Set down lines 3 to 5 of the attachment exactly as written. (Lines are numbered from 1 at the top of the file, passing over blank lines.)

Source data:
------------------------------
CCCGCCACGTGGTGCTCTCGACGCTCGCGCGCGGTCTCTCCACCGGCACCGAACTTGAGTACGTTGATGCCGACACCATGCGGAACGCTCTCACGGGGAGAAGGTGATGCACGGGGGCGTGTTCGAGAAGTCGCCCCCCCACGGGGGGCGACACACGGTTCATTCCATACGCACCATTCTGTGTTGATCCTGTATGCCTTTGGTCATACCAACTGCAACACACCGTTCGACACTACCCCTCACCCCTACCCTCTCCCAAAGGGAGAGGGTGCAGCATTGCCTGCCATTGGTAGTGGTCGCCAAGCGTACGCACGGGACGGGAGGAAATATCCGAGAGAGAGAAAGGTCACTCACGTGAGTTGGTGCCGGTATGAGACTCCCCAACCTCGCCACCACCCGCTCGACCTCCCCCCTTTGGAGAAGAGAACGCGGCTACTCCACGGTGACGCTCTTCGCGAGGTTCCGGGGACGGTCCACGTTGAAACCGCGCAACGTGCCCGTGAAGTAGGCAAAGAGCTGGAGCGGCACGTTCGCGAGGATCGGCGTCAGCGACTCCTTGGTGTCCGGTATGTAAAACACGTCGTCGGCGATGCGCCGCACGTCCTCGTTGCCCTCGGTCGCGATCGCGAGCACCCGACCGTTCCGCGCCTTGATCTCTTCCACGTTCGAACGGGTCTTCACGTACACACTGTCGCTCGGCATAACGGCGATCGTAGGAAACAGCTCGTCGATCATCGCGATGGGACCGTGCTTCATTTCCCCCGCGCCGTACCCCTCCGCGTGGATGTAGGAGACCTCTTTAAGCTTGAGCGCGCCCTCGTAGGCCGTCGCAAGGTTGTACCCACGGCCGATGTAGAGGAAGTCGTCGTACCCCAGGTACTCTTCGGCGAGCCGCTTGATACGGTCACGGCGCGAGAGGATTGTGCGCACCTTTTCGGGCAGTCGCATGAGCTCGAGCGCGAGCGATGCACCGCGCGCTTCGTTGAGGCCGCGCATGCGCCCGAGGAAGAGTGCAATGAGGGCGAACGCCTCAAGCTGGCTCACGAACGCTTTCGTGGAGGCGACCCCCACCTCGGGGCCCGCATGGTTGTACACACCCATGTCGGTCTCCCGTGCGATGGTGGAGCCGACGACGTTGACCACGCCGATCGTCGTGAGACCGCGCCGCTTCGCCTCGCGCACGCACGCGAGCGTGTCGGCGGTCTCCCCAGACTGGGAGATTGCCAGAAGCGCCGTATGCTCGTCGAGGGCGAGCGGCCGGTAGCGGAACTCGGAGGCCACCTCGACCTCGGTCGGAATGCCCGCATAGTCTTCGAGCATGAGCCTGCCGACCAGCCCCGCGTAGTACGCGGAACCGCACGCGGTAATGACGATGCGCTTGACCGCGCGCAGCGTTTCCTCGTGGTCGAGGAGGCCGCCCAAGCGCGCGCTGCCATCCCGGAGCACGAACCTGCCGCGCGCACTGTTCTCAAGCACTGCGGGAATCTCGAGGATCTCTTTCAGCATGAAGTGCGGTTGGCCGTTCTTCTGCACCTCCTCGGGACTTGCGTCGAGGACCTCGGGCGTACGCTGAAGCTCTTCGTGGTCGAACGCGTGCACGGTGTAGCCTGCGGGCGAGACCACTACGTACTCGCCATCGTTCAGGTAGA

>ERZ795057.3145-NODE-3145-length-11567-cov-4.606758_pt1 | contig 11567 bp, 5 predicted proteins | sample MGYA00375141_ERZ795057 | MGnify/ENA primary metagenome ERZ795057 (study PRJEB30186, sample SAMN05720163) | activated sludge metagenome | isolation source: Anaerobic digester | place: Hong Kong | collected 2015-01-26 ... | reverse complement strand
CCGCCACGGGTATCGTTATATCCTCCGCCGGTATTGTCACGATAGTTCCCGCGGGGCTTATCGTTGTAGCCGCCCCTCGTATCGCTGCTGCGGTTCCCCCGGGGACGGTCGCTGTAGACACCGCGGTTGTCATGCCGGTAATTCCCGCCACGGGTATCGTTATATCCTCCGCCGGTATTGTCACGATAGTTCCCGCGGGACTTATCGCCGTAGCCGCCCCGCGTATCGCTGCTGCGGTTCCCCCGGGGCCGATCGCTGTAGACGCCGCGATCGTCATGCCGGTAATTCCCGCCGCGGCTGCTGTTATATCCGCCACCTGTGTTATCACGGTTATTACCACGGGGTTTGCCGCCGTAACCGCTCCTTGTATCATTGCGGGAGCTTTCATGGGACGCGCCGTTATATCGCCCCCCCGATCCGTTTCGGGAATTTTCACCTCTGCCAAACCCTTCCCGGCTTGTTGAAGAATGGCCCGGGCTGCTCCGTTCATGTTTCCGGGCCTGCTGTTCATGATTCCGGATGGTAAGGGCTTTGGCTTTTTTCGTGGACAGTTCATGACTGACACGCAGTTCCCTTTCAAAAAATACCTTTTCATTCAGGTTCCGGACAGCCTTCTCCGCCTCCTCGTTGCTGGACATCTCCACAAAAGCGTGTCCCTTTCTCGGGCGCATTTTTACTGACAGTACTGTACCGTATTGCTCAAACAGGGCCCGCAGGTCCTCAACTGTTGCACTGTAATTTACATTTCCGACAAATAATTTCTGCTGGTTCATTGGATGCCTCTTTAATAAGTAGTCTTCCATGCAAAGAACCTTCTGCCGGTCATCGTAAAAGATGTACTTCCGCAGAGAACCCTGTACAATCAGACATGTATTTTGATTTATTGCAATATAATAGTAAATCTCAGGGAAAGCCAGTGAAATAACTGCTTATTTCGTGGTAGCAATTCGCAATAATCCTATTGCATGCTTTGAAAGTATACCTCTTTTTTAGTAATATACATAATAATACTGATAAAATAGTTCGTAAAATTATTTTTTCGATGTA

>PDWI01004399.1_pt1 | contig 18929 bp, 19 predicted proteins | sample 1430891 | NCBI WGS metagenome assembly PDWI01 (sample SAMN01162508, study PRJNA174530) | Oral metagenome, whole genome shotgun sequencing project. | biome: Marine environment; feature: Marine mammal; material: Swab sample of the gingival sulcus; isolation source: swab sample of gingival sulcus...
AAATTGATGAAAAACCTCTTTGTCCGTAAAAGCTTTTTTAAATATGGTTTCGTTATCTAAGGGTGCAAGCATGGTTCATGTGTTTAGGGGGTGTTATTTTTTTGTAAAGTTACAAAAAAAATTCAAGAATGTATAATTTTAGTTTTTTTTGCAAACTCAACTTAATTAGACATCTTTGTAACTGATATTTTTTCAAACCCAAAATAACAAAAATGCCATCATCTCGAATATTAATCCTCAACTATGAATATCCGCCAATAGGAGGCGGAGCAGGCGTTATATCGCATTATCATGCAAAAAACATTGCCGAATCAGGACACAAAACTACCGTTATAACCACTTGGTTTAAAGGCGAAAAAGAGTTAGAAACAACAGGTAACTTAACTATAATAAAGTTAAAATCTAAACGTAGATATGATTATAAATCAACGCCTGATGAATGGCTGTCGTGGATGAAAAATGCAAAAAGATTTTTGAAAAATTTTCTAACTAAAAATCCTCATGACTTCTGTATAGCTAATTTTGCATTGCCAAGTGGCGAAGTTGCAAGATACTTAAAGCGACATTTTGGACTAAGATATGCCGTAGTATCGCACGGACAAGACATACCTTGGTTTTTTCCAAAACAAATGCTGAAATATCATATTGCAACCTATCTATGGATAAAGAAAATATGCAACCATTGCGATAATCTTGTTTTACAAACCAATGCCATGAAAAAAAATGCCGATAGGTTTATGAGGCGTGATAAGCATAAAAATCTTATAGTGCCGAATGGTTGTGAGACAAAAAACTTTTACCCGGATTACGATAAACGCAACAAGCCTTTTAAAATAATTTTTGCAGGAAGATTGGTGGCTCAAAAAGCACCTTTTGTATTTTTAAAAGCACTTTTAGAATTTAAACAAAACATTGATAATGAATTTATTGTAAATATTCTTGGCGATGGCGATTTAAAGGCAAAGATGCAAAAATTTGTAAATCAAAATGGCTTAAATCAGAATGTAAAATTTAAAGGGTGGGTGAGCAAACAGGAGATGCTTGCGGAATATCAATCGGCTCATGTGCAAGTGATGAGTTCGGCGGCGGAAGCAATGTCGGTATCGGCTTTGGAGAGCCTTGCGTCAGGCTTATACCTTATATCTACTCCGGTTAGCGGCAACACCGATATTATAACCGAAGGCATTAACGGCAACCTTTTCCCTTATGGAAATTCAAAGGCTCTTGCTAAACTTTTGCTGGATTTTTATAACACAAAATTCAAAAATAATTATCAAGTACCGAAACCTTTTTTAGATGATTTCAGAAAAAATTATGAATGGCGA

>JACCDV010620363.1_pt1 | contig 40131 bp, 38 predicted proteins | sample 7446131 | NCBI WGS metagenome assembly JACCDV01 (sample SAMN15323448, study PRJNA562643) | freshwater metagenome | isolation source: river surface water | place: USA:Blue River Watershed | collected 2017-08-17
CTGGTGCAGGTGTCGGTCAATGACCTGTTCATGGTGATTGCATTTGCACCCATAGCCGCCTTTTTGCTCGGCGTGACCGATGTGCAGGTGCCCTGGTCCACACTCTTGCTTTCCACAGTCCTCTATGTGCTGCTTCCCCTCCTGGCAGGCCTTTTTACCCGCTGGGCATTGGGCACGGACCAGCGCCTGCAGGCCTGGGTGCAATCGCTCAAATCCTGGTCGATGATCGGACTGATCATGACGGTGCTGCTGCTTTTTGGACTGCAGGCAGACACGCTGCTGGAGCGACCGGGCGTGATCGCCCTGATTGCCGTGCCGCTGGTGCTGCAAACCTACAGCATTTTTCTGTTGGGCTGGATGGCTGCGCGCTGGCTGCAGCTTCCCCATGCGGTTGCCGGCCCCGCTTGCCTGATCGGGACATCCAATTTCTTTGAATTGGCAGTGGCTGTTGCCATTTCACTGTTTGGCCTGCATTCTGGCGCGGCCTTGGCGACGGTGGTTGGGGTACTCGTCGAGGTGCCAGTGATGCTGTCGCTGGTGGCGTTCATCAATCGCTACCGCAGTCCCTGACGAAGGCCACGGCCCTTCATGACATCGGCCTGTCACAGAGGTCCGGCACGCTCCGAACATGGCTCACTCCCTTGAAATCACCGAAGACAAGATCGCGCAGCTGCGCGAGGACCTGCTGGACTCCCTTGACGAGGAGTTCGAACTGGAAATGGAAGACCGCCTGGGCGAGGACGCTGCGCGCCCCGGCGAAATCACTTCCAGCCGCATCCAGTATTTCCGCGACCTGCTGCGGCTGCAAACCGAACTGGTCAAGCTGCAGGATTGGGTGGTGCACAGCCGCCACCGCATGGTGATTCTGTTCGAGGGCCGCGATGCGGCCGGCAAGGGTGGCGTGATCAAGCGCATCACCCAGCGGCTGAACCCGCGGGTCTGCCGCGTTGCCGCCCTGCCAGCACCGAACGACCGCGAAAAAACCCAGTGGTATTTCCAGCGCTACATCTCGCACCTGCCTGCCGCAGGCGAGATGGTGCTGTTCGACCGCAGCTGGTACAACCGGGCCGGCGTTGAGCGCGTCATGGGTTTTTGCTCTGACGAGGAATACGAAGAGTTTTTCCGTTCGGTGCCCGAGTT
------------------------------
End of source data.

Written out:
CCGCCACGGGTATCGTTATATCCTCCGCCGGTATTGTCACGATAGTTCCCGCGGGGCTTATCGTTGTAGCCGCCCCTCGTATCGCTGCTGCGGTTCCCCCGGGGACGGTCGCTGTAGACACCGCGGTTGTCATGCCGGTAATTCCCGCCACGGGTATCGTTATATCCTCCGCCGGTATTGTCACGATAGTTCCCGCGGGACTTATCGCCGTAGCCGCCCCGCGTATCGCTGCTGCGGTTCCCCCGGGGCCGATCGCTGTAGACGCCGCGATCGTCATGCCGGTAATTCCCGCCGCGGCTGCTGTTATATCCGCCACCTGTGTTATCACGGTTATTACCACGGGGTTTGCCGCCGTAACCGCTCCTTGTATCATTGCGGGAGCTTTCATGGGACGCGCCGTTATATCGCCCCCCCGATCCGTTTCGGGAATTTTCACCTCTGCCAAACCCTTCCCGGCTTGTTGAAGAATGGCCCGGGCTGCTCCGTTCATGTTTCCGGGCCTGCTGTTCATGATTCCGGATGGTAAGGGCTTTGGCTTTTTTCGTGGACAGTTCATGACTGACACGCAGTTCCCTTTCAAAAAATACCTTTTCATTCAGGTTCCGGACAGCCTTCTCCGCCTCCTCGTTGCTGGACATCTCCACAAAAGCGTGTCCCTTTCTCGGGCGCATTTTTACTGACAGTACTGTACCGTATTGCTCAAACAGGGCCCGCAGGTCCTCAACTGTTGCACTGTAATTTACATTTCCGACAAATAATTTCTGCTGGTTCATTGGATGCCTCTTTAATAAGTAGTCTTCCATGCAAAGAACCTTCTGCCGGTCATCGTAAAAGATGTACTTCCGCAGAGAACCCTGTACAATCAGACATGTATTTTGATTTATTGCAATATAATAGTAAATCTCAGGGAAAGCCAGTGAAATAACTGCTTATTTCGTGGTAGCAATTCGCAATAATCCTATTGCATGCTTTGAAAGTATACCTCTTTTTTAGTAATATACATAATAATACTGATAAAATAGTTCGTAAAATTATTTTTTCGATGTA

>PDWI01004399.1_pt1 | contig 18929 bp, 19 predicted proteins | sample 1430891 | NCBI WGS metagenome assembly PDWI01 (sample SAMN01162508, study PRJNA174530) | Oral metagenome, whole genome shotgun sequencing project. | biome: Marine environment; feature: Marine mammal; material: Swab sample of the gingival sulcus; isolation source: swab sample of gingival sulcus...
AAATTGATGAAAAACCTCTTTGTCCGTAAAAGCTTTTTTAAATATGGTTTCGTTATCTAAGGGTGCAAGCATGGTTCATGTGTTTAGGGGGTGTTATTTTTTTGTAAAGTTACAAAAAAAATTCAAGAATGTATAATTTTAGTTTTTTTTGCAAACTCAACTTAATTAGACATCTTTGTAACTGATATTTTTTCAAACCCAAAATAACAAAAATGCCATCATCTCGAATATTAATCCTCAACTATGAATATCCGCCAATAGGAGGCGGAGCAGGCGTTATATCGCATTATCATGCAAAAAACATTGCCGAATCAGGACACAAAACTACCGTTATAACCACTTGGTTTAAAGGCGAAAAAGAGTTAGAAACAACAGGTAACTTAACTATAATAAAGTTAAAATCTAAACGTAGATATGATTATAAATCAACGCCTGATGAATGGCTGTCGTGGATGAAAAATGCAAAAAGATTTTTGAAAAATTTTCTAACTAAAAATCCTCATGACTTCTGTATAGCTAATTTTGCATTGCCAAGTGGCGAAGTTGCAAGATACTTAAAGCGACATTTTGGACTAAGATATGCCGTAGTATCGCACGGACAAGACATACCTTGGTTTTTTCCAAAACAAATGCTGAAATATCATATTGCAACCTATCTATGGATAAAGAAAATATGCAACCATTGCGATAATCTTGTTTTACAAACCAATGCCATGAAAAAAAATGCCGATAGGTTTATGAGGCGTGATAAGCATAAAAATCTTATAGTGCCGAATGGTTGTGAGACAAAAAACTTTTACCCGGATTACGATAAACGCAACAAGCCTTTTAAAATAATTTTTGCAGGAAGATTGGTGGCTCAAAAAGCACCTTTTGTATTTTTAAAAGCACTTTTAGAATTTAAACAAAACATTGATAATGAATTTATTGTAAATATTCTTGGCGATGGCGATTTAAAGGCAAAGATGCAAAAATTTGTAAATCAAAATGGCTTAAATCAGAATGTAAAATTTAAAGGGTGGGTGAGCAAACAGGAGATGCTTGCGGAATATCAATCGGCTCATGTGCAAGTGATGAGTTCGGCGGCGGAAGCAATGTCGGTATCGGCTTTGGAGAGCCTTGCGTCAGGCTTATACCTTATATCTACTCCGGTTAGCGGCAACACCGATATTATAACCGAAGGCATTAACGGCAACCTTTTCCCTTATGGAAATTCAAAGGCTCTTGCTAAACTTTTGCTGGATTTTTATAACACAAAATTCAAAAATAATTATCAAGTACCGAAACCTTTTTTAGATGATTTCAGAAAAAATTATGAATGGCGA